This is a collection of links regarding why clear written communication (using proper spelling, grammar, syntax, punctuation, semantics, etc.) is important.
Joel Spolsky's “Advice for Computer Science College Students” Edit
The difference between a tolerable programmer and a great programmer is not how many programming languages they know, and it's not whether they prefer Python or Java. It's whether they can communicate their ideas. By persuading other people, they get leverage. By writing clear comments and technical specs, they let other programmers understand their code, which means other programmers can use and work with their code instead of rewriting it. Absent this, their code is worthless. By writing clear technical documentation for end users, they allow people to figure out what their code is supposed to do, which is the only way those users can see the value in their code. There's a lot of wonderful, useful code buried on sourceforge somewhere that nobody uses because it was created by programmers who don't write very well (or don't write at all), and so nobody knows what they've done and their brilliant code languishes.
Eric S. Raymond's “How to become a Hacker” Edit
4. If you don't have functional English, learn it.
As an American and native English-speaker myself, I have previously been reluctant to suggest this, lest it be taken as a sort of cultural imperialism. But several native speakers of other languages have urged me to point out that English is the working language of the hacker culture and the Internet, and that you will need to know it to function in the hacker community.
Back around 1991 I learned that many hackers who have English as a second language use it in technical discussions even when they share a birth tongue; it was reported to me at the time that English has a richer technical vocabulary than any other language and is therefore simply a better tool for the job. For similar reasons, translations of technical books written in English are often unsatisfactory (when they get done at all).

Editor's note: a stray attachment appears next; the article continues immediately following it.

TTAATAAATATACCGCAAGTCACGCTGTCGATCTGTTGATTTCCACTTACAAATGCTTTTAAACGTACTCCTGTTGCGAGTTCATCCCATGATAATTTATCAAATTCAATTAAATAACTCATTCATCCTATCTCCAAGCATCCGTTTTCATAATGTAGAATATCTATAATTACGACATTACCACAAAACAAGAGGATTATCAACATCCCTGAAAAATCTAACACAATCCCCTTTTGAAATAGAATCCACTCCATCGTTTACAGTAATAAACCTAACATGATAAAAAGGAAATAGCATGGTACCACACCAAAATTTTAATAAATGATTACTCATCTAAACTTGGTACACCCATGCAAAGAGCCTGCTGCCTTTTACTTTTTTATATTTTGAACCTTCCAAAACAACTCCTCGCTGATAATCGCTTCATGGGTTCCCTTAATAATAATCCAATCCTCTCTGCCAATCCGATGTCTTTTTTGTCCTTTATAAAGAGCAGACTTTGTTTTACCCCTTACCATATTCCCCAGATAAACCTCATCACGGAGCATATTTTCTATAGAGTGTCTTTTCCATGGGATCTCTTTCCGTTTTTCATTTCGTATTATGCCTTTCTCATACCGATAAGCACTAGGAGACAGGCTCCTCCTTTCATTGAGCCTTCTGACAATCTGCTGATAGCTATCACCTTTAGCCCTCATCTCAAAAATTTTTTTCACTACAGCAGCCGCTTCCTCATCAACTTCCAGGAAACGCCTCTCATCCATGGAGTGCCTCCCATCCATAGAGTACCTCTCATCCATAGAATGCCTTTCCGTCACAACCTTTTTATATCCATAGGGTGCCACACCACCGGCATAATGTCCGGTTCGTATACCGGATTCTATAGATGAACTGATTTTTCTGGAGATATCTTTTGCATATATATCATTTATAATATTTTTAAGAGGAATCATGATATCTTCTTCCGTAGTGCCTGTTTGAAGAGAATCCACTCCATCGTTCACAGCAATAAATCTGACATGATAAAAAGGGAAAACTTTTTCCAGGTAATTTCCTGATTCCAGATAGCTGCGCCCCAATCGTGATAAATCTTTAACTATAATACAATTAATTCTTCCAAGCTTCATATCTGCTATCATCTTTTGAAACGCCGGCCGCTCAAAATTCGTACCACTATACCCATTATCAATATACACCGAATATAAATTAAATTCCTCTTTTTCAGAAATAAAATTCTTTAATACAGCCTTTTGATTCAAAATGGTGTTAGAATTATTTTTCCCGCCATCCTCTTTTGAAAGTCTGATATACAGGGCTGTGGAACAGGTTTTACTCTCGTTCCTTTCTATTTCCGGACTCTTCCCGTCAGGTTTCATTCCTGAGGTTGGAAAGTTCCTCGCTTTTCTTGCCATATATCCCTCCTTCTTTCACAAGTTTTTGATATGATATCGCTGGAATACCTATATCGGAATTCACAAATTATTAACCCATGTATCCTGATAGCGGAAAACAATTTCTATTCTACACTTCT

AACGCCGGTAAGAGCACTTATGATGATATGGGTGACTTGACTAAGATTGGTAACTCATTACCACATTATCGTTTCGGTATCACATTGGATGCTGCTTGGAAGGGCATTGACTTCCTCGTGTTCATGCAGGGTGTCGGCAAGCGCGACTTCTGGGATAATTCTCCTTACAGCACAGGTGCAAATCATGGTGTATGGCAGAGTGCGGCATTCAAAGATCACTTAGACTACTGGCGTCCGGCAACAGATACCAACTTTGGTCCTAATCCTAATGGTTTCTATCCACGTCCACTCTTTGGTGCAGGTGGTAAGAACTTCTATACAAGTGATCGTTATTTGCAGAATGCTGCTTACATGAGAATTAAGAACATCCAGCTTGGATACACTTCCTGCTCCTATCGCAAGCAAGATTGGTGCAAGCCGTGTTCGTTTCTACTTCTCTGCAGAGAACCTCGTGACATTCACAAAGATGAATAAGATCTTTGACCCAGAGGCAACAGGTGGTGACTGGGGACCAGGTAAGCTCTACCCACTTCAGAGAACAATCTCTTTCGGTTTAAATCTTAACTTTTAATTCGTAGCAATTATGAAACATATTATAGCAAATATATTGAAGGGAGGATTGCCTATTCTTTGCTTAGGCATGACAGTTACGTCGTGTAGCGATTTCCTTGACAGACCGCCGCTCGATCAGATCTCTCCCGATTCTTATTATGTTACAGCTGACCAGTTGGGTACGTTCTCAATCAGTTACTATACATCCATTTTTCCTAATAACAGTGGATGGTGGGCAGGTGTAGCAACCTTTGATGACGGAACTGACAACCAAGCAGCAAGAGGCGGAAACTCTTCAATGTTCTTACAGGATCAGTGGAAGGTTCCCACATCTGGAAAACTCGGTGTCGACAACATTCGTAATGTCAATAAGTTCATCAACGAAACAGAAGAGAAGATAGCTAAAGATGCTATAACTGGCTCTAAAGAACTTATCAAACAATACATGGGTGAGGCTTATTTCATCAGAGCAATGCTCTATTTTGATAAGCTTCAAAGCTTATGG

Linus Torvalds, a Finn, comments his code in English (it apparently never occurred to him to do otherwise). His fluency in English has been an important factor in his ability to recruit a worldwide community of developers for Linux. It's an example worth following.
Being a native English-speaker does not guarantee that you have language skills good enough to function as a hacker. If your writing is semi-literate, ungrammatical, and riddled with misspellings, many hackers (including myself) will tend to ignore you. While sloppy writing does not invariably mean sloppy thinking, we've generally found the correlation to be strong — and we have no use for sloppy thinkers. If you can't yet write competently, learn to.
How to improve your English Edit
1. Write. Write a lot. Start a blog. Write about interesting stories from your past. Ask your readers to point to the issues in your text (also your code). Maybe start specialised blogs for writing about a topic that interests you.
2. Read. Read a lot. Especially fine literature, though not too archaic. I really like reading original and quality Children and Young Adult's Literature in English (e.g: The Hobbit, The Treasure Island, E. Nesbit, Roald Dahl, Mary Poppins, Sherlock Holmes, etc. - can't think of more right now.) There are many public domain and freely distributable fiction online in Project Gutenberg,
3. Pay attention to what you write and how you phrase yourself. Don't write too hastily.
4. Chat with English speakers on IRC - I like Freenode for that and they have an ##English channel. Other channels accept somewhat off-topic discussion, especially some #not-* channels or *-social channels, which are intended solely for offtopic discussion.
5. Watch/listen to some films to see how people use the English language in speech. There are many clips on YouTube and similar sites and you can learn a lot from them. There are some larger scale videos available online, offline, and on torrents naturally.
6. Most importantly - remember that improving your language is hard work, but it's also fun, because hard work is often fun and rewarding and makes you happy. The opposite of fun and pleasure is not necessarily work. If people did not enjoy hard work for pleasure, then large scale operating systems that are completely free-and-open-source-software such as GNU/Linux or the BSDs could not happen.